Let's say I have an FFT output that's many, many, bins wide, and I want to compress that information into a narrower display (let's say from 4M bins down to 1024 bins). My approach has been to sum up each set of [4M/1024] bins, and use that as the final output. But should I be averaging across the bins? That is, should I be taking each 3906bin group from the 4M bin wide spectrum and computing an average across those bins, and stuffing it into the appropriate place in the 1024-wide spectrum, or something else? Seems to me that if I have 4000 1Hz-wide bins, I should sum them to give me the total power in a single bin that "represents" the same amount of bandwidth. But is it more subtle than that? -- Marcus L. Principal Investigator, Shirleys Bay Radio Astronomy Consortium http://www.sbrac.org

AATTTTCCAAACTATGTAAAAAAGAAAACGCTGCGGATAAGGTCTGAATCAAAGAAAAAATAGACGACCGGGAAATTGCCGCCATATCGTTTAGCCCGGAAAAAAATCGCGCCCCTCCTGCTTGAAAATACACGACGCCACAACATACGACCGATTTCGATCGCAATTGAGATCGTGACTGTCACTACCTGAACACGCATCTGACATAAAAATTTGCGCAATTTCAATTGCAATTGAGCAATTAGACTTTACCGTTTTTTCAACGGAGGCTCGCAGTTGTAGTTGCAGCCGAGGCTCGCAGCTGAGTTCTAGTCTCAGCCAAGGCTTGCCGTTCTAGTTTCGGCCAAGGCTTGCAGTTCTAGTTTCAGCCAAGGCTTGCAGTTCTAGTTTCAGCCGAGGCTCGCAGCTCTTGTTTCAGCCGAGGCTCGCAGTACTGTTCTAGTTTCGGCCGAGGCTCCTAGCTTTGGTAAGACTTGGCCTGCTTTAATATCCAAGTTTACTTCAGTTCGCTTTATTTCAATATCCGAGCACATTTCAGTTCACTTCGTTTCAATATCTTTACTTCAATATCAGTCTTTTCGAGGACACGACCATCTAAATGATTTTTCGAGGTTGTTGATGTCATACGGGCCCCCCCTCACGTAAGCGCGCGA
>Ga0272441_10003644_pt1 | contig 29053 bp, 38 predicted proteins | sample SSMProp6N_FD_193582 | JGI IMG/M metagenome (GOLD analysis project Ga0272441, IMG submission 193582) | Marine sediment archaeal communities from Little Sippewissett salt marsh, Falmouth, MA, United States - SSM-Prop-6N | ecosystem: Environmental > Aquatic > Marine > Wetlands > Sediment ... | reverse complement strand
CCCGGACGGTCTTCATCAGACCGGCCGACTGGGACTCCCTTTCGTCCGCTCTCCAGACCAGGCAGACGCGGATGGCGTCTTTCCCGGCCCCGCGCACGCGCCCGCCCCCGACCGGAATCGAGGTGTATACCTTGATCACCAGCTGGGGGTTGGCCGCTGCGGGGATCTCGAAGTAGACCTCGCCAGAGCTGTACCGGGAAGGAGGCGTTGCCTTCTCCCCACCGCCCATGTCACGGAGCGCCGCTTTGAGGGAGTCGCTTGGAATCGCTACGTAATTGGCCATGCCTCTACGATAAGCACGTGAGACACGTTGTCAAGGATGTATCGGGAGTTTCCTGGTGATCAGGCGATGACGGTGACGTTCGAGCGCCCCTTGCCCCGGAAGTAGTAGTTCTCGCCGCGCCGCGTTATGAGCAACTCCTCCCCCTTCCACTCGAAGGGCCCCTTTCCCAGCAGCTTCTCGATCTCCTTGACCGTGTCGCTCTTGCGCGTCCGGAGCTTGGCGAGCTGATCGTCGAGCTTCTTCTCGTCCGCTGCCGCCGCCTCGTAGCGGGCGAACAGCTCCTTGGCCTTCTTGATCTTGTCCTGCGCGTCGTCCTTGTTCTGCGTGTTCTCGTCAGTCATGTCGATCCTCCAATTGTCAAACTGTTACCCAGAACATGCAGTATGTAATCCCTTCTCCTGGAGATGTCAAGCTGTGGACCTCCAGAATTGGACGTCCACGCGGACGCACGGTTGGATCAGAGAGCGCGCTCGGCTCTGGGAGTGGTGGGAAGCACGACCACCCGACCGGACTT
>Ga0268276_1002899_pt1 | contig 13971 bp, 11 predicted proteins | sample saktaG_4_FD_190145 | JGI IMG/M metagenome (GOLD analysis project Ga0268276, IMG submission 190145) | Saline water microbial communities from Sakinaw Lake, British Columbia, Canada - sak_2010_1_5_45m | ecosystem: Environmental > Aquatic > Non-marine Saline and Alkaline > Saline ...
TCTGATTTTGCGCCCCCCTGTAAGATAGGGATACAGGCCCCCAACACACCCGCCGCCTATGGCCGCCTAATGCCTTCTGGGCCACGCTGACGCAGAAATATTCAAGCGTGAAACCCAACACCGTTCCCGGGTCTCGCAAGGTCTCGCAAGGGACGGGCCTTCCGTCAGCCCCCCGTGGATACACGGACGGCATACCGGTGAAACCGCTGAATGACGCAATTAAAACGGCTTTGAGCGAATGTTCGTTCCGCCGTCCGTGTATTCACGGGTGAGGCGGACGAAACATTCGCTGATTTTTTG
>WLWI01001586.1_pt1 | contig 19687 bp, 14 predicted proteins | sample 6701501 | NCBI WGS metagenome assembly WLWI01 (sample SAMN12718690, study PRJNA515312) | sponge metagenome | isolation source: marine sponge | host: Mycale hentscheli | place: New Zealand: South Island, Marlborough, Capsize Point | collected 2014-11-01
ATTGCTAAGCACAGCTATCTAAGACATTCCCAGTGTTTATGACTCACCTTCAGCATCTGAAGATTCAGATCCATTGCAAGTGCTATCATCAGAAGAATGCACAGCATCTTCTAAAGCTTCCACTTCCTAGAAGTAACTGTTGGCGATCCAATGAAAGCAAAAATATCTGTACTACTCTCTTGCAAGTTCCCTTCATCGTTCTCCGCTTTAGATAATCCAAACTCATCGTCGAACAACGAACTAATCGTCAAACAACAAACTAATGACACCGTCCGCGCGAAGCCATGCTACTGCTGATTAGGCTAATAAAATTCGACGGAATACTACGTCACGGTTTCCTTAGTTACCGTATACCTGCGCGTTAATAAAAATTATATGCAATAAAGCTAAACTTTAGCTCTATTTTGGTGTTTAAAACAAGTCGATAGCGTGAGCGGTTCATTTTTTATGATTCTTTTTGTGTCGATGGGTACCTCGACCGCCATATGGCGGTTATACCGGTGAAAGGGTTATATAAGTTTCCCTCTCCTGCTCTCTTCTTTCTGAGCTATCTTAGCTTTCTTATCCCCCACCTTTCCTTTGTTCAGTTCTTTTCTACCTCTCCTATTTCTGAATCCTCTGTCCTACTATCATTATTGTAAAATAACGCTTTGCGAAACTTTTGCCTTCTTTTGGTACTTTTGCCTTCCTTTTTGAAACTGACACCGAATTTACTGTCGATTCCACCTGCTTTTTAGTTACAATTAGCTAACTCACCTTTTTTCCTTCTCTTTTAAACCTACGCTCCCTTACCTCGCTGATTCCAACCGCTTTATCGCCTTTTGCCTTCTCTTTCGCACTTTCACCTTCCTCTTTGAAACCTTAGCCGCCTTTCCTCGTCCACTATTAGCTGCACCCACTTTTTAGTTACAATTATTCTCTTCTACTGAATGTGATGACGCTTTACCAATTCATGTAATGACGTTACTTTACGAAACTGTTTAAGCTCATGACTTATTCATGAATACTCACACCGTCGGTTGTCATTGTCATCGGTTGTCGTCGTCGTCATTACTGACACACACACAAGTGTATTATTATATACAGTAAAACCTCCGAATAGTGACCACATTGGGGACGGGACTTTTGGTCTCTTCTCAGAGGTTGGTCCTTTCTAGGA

on 2009-03-09 04:46

on 2009-03-09 16:39

On Sun, Mar 8, 2009 at 6:13 PM, Marcus D. Leech <removed_email_address@domain.invalid> wrote: Seems to me that if I have 4000 1Hz-wide bins, I should sum them to give > me the total power in a single bin that > "represents" the same amount of bandwidth. But is it more subtle than > that? As usual, yes and no. If you're concerned with statistical hygiene, then the mean (averaging over multiple bins) is defensible. And if you wanted to add a dimension to each reduced output bin, like color, you might want to throw in the variance within each set of sub-bins contributing to the average. The most robust estimator would be the median, though, probably -- the exact midpoint between the lowest and highest values in each set of sub-bins. However it sounds like what you're going for is a kind of compression that's lossy but optimizes for visual properties, not statistical robustness. That's usually highly non-linear and very subjective. In that case, why not pick what just looks good on your data? The algorithm that John Ackermann suggests is likely to be as good as anything else. Frank